We sent the summer at Atwood Lake between 1961 to 1973.  My Dad built an A-frame cabin with the help of family.  We went swimming every day and did paper routes all around the lake to make money.

New Cumberland - Country Store

Dairy Queen


Paper route

Sunset Valley

Paper route


Atwood Lake Dam

Lakeshore Dr (Paper route)

Completed A-frame cabin with master bedroom in apex

One tree per kid and the a cabin overlooked the lake

Christmas at the cabin in the early 70’s

Spiral staircase up the bedroom

Same cabin in the 2013

My dad enlisted his father and uncle to help him build the an A-Frame cabin with a steel frame.  They were steel workers and understood building with steel (See video below).  The house was up on the side of the hill and my grandfather told my father to ground the steel structure to the well because it would get hit by lighting.  It was at least once, we were standing on the balcony during a rain storm watching the pouring rain and lighting and the peak of the house was “HIT”.  We only lost a few shingles.


Living on a lake required boats and we had a small motor boat and a Sunfish.  The lake was a designated sailing lake and boats were limited to a 20 HP engine.  My Dad said “Boats were a hole in the water in which you throw money” but he did enjoy them.  I learned to ski and use the Kipsled.   Rebecca was particularly good on the Zipsled (See video below).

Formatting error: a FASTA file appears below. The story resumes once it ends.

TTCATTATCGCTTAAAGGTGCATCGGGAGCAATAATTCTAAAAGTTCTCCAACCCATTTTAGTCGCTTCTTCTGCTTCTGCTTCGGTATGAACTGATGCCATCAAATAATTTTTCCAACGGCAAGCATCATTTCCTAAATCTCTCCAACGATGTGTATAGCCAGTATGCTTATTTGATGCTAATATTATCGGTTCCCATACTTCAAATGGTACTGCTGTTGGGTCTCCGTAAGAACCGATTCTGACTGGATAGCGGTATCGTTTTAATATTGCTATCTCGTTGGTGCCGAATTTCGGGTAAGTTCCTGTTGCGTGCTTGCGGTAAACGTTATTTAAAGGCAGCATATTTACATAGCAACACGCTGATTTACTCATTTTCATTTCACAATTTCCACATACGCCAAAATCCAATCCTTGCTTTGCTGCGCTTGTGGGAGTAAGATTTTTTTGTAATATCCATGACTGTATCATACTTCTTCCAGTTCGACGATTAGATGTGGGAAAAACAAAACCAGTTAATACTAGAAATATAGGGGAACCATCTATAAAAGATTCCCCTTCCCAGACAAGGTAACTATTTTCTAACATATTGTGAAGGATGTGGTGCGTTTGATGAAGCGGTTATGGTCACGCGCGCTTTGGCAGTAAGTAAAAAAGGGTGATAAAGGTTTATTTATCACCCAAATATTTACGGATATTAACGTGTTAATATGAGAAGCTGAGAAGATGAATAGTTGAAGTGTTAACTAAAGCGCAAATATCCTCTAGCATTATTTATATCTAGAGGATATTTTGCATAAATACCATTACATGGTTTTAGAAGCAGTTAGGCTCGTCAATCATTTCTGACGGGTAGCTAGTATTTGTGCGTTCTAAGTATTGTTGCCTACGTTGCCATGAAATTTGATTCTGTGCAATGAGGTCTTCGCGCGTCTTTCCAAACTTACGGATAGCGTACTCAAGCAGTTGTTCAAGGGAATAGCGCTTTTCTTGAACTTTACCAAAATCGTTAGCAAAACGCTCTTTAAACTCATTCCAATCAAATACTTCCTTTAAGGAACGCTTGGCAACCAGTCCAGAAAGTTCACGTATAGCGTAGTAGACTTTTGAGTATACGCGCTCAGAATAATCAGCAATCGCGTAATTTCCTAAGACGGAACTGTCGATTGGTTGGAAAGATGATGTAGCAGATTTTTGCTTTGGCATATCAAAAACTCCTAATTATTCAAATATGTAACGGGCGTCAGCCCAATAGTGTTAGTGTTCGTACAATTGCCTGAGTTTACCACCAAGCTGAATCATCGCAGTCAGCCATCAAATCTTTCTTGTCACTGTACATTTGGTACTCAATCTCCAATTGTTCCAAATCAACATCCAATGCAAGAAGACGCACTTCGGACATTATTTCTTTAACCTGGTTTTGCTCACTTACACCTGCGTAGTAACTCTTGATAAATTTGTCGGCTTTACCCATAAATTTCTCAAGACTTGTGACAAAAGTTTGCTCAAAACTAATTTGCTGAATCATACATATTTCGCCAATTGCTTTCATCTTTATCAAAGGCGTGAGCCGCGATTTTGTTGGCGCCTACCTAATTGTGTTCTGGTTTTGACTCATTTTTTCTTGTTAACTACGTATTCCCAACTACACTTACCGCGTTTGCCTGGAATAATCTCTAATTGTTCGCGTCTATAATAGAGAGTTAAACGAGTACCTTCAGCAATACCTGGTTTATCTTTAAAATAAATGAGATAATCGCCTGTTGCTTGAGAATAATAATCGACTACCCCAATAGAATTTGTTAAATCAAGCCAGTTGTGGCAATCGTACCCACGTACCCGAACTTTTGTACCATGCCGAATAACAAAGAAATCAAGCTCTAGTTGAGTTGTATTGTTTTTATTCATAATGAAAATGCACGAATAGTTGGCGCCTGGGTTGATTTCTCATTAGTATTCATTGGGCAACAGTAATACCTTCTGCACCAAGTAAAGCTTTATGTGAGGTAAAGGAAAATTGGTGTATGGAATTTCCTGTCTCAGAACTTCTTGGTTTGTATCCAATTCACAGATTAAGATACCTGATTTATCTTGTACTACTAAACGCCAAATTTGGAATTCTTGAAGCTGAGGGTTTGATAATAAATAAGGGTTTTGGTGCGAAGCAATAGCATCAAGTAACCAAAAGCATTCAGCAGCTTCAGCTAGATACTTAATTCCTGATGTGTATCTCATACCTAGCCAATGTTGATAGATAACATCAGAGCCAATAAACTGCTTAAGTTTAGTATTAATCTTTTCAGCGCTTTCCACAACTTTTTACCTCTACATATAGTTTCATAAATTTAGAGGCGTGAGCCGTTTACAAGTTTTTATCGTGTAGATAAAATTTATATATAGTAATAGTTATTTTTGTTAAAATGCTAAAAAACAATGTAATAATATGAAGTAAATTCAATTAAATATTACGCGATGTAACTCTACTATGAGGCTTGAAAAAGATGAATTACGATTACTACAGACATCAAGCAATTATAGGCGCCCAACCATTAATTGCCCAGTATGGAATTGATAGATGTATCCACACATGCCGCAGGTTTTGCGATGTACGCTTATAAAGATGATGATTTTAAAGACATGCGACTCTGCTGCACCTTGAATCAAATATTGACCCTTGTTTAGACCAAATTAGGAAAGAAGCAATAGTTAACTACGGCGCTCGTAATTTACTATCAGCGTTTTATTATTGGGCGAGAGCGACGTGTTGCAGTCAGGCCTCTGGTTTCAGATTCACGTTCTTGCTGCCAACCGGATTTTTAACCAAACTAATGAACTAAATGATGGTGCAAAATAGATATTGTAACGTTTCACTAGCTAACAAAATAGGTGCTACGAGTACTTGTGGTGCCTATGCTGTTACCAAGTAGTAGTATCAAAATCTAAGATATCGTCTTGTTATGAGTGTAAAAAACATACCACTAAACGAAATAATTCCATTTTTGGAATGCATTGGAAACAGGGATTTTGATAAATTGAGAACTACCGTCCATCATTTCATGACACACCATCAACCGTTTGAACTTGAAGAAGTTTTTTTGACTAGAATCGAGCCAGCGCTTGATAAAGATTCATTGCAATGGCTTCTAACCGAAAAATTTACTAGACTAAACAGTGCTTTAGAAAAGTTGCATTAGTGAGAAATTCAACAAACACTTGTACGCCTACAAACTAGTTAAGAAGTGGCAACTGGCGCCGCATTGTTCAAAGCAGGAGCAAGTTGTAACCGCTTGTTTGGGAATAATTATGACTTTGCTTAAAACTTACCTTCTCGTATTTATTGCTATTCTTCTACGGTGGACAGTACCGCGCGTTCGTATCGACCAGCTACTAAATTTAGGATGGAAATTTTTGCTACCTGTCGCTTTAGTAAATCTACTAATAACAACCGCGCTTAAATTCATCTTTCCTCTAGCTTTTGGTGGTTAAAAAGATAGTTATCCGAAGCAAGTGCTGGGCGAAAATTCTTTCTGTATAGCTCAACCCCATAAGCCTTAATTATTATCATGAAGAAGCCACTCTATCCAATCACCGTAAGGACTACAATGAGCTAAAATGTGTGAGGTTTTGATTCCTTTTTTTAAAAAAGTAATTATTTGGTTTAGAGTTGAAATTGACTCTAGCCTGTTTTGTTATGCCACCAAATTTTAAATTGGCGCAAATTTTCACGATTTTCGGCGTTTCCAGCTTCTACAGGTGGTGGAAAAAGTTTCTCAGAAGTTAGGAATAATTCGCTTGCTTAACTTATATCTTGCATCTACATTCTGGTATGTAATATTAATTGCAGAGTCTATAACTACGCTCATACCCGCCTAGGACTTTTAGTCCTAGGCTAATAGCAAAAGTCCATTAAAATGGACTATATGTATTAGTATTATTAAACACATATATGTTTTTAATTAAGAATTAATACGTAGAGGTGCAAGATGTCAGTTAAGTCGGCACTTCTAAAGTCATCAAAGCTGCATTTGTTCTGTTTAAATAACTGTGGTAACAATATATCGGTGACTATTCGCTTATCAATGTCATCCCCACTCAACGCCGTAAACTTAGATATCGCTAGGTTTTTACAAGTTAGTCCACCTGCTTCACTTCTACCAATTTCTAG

All summer long, we went swimming every day.  We had half dozen different choices.  Mom named the cabin “Hungry Hill” because she was always feeding us.

My dad volunteered us to be paper boys and girls for the Cleveland Plain Dealer and the Canton Repository.  It started with Jeff and I doing Lakeshore Drive.  As we got older and had more help, it expanded to the campground across the lake and the neighboring development called Sunset Valley.  I used to drive the boat across the lake and deliver papers in the campground everyday.  The weekends were a big deal in the campgrounds and the Cleveland Plain Dealer had a huge Sunday edition.   We got a good workout.  One time, the station wagon was so full, the rear tires went flat.

Jeff and I lived on our bike and made frequent trips to the dam to catch crawfish, the Dairy Queen for ice cream and New Cumberland for candy.  New Cumberland was three miles but we did not care.

The cabin did not have good laundry machine, so we went to a laundromat in New Philadelphia.  It helped Mom to get the laundry done quickly and we loved the freedom to run around the plaza, go to Burger King and eat the new “Whopper” and buy candy corn.  

My Dad liked to tease and on the way to the cabin was a swamp he called the “Black lagoon” to scare us.  He also used to drive fast, so we would go flying over the little country road humps and hills, and squeal with delight.

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